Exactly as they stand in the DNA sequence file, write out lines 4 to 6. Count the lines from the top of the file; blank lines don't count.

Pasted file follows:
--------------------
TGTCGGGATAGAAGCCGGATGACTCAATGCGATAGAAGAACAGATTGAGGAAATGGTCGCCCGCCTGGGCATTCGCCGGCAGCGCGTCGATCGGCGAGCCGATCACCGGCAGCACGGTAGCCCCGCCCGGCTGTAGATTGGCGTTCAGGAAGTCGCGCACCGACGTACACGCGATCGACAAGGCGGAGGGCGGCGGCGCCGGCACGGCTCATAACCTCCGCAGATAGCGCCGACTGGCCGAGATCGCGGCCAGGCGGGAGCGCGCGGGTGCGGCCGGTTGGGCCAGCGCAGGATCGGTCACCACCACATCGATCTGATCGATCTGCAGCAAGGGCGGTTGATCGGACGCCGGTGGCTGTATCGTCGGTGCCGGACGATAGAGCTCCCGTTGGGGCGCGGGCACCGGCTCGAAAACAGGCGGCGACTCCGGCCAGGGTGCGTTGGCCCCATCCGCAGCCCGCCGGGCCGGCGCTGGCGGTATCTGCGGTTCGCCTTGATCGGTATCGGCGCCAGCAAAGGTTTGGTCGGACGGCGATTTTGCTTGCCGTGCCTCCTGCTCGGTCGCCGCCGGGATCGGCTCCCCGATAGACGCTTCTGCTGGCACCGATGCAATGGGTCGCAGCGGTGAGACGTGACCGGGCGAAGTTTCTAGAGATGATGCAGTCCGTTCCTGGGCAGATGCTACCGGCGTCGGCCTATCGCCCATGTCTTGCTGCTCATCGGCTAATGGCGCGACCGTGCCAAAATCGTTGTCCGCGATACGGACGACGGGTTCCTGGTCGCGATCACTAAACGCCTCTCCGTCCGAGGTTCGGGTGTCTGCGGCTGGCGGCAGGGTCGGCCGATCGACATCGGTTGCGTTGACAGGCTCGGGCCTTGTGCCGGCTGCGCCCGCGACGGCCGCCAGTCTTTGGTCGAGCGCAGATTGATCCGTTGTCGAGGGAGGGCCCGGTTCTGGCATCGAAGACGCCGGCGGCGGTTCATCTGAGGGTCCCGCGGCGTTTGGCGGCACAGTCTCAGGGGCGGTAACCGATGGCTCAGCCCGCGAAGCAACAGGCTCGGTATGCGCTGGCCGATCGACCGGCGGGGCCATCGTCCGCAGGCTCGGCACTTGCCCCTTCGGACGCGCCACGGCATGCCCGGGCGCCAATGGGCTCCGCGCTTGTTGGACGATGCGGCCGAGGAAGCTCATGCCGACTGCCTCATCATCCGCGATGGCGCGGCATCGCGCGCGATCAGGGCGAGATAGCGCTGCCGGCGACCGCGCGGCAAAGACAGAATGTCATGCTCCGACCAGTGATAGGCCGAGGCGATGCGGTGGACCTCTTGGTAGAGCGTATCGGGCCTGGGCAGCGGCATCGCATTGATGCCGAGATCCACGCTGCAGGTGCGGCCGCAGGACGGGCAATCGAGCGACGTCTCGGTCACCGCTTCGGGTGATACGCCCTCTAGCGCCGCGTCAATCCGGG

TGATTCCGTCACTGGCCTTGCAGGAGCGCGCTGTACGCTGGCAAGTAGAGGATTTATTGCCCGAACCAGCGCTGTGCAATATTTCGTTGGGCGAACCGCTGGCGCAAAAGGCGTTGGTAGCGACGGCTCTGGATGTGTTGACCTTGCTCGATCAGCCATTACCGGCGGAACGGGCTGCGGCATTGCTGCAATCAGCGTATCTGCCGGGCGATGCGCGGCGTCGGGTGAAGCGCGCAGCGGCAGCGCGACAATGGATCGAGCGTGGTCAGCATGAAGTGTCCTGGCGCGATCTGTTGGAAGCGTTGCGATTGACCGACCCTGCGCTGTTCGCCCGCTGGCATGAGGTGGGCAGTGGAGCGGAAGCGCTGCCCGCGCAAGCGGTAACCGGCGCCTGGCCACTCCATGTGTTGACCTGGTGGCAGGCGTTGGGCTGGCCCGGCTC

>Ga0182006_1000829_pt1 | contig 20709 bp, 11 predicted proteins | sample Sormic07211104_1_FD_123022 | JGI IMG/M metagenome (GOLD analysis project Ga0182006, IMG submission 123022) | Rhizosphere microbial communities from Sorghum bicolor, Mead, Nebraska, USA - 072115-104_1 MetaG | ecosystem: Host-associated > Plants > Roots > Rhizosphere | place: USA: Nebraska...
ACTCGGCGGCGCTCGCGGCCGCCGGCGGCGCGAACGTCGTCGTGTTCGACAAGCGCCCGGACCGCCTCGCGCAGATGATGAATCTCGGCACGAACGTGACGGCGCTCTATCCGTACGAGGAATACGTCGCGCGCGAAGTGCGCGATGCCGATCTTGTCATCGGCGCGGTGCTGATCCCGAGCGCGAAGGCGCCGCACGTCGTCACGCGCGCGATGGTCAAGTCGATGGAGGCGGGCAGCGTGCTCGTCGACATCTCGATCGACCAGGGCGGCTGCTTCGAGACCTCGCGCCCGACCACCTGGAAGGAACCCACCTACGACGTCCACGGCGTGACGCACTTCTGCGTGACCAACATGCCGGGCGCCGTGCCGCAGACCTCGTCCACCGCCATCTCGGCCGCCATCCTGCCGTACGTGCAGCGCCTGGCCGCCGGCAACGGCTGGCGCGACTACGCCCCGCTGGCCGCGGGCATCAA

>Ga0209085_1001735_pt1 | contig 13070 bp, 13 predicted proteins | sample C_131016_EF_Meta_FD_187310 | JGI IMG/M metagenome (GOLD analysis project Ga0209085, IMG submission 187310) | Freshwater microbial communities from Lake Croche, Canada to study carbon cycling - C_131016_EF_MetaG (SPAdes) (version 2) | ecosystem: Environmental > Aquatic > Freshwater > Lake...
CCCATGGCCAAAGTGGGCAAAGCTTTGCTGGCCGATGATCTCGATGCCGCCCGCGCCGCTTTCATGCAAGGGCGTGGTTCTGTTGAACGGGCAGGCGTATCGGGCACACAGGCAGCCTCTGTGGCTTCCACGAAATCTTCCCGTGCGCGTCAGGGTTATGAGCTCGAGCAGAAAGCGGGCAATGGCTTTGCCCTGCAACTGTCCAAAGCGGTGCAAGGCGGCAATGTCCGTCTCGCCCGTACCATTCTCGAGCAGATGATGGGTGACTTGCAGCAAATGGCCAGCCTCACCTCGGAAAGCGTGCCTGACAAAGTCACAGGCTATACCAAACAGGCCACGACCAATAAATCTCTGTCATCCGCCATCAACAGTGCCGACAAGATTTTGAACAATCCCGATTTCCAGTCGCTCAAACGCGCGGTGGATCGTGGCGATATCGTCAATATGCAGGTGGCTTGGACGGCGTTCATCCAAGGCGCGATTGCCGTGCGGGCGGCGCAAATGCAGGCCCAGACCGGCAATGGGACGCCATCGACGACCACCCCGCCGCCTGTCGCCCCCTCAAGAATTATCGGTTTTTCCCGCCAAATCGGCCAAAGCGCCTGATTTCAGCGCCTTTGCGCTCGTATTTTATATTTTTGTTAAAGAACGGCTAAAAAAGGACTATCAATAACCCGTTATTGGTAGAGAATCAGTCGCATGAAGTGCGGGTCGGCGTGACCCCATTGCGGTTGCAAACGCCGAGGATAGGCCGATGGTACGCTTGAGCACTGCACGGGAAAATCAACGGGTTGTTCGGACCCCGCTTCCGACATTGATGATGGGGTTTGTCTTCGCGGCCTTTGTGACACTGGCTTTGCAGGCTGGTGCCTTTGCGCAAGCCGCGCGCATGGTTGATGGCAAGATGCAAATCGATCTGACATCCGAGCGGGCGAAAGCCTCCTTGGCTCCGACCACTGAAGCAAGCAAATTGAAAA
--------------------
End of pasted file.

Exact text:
ACTCGGCGGCGCTCGCGGCCGCCGGCGGCGCGAACGTCGTCGTGTTCGACAAGCGCCCGGACCGCCTCGCGCAGATGATGAATCTCGGCACGAACGTGACGGCGCTCTATCCGTACGAGGAATACGTCGCGCGCGAAGTGCGCGATGCCGATCTTGTCATCGGCGCGGTGCTGATCCCGAGCGCGAAGGCGCCGCACGTCGTCACGCGCGCGATGGTCAAGTCGATGGAGGCGGGCAGCGTGCTCGTCGACATCTCGATCGACCAGGGCGGCTGCTTCGAGACCTCGCGCCCGACCACCTGGAAGGAACCCACCTACGACGTCCACGGCGTGACGCACTTCTGCGTGACCAACATGCCGGGCGCCGTGCCGCAGACCTCGTCCACCGCCATCTCGGCCGCCATCCTGCCGTACGTGCAGCGCCTGGCCGCCGGCAACGGCTGGCGCGACTACGCCCCGCTGGCCGCGGGCATCAA

>Ga0209085_1001735_pt1 | contig 13070 bp, 13 predicted proteins | sample C_131016_EF_Meta_FD_187310 | JGI IMG/M metagenome (GOLD analysis project Ga0209085, IMG submission 187310) | Freshwater microbial communities from Lake Croche, Canada to study carbon cycling - C_131016_EF_MetaG (SPAdes) (version 2) | ecosystem: Environmental > Aquatic > Freshwater > Lake...
CCCATGGCCAAAGTGGGCAAAGCTTTGCTGGCCGATGATCTCGATGCCGCCCGCGCCGCTTTCATGCAAGGGCGTGGTTCTGTTGAACGGGCAGGCGTATCGGGCACACAGGCAGCCTCTGTGGCTTCCACGAAATCTTCCCGTGCGCGTCAGGGTTATGAGCTCGAGCAGAAAGCGGGCAATGGCTTTGCCCTGCAACTGTCCAAAGCGGTGCAAGGCGGCAATGTCCGTCTCGCCCGTACCATTCTCGAGCAGATGATGGGTGACTTGCAGCAAATGGCCAGCCTCACCTCGGAAAGCGTGCCTGACAAAGTCACAGGCTATACCAAACAGGCCACGACCAATAAATCTCTGTCATCCGCCATCAACAGTGCCGACAAGATTTTGAACAATCCCGATTTCCAGTCGCTCAAACGCGCGGTGGATCGTGGCGATATCGTCAATATGCAGGTGGCTTGGACGGCGTTCATCCAAGGCGCGATTGCCGTGCGGGCGGCGCAAATGCAGGCCCAGACCGGCAATGGGACGCCATCGACGACCACCCCGCCGCCTGTCGCCCCCTCAAGAATTATCGGTTTTTCCCGCCAAATCGGCCAAAGCGCCTGATTTCAGCGCCTTTGCGCTCGTATTTTATATTTTTGTTAAAGAACGGCTAAAAAAGGACTATCAATAACCCGTTATTGGTAGAGAATCAGTCGCATGAAGTGCGGGTCGGCGTGACCCCATTGCGGTTGCAAACGCCGAGGATAGGCCGATGGTACGCTTGAGCACTGCACGGGAAAATCAACGGGTTGTTCGGACCCCGCTTCCGACATTGATGATGGGGTTTGTCTTCGCGGCCTTTGTGACACTGGCTTTGCAGGCTGGTGCCTTTGCGCAAGCCGCGCGCATGGTTGATGGCAAGATGCAAATCGATCTGACATCCGAGCGGGCGAAAGCCTCCTTGGCTCCGACCACTGAAGCAAGCAAATTGAAAA